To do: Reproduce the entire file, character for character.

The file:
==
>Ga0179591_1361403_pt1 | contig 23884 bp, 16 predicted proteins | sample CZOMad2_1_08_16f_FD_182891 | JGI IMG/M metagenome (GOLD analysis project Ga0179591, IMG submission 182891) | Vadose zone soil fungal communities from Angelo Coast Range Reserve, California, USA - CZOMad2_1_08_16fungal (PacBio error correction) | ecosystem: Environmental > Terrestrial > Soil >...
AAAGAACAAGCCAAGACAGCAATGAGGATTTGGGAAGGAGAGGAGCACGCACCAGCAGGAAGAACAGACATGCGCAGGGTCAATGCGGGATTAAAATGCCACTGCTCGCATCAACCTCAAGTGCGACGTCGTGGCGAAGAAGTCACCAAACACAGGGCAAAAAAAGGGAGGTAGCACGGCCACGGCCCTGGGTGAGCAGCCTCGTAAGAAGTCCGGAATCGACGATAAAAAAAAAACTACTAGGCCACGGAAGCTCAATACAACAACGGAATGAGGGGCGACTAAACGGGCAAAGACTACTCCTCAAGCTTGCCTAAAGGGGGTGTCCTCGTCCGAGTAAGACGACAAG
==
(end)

>Ga0179591_1361403_pt1 | contig 23884 bp, 16 predicted proteins | sample CZOMad2_1_08_16f_FD_182891 | JGI IMG/M metagenome (GOLD analysis project Ga0179591, IMG submission 182891) | Vadose zone soil fungal communities from Angelo Coast Range Reserve, California, USA - CZOMad2_1_08_16fungal (PacBio error correction) | ecosystem: Environmental > Terrestrial > Soil >...
AAAGAACAAGCCAAGACAGCAATGAGGATTTGGGAAGGAGAGGAGCACGCACCAGCAGGAAGAACAGACATGCGCAGGGTCAATGCGGGATTAAAATGCCACTGCTCGCATCAACCTCAAGTGCGACGTCGTGGCGAAGAAGTCACCAAACACAGGGCAAAAAAAGGGAGGTAGCACGGCCACGGCCCTGGGTGAGCAGCCTCGTAAGAAGTCCGGAATCGACGATAAAAAAAAAACTACTAGGCCACGGAAGCTCAATACAACAACGGAATGAGGGGCGACTAAACGGGCAAAGACTACTCCTCAAGCTTGCCTAAAGGGGGTGTCCTCGTCCGAGTAAGACGACAAG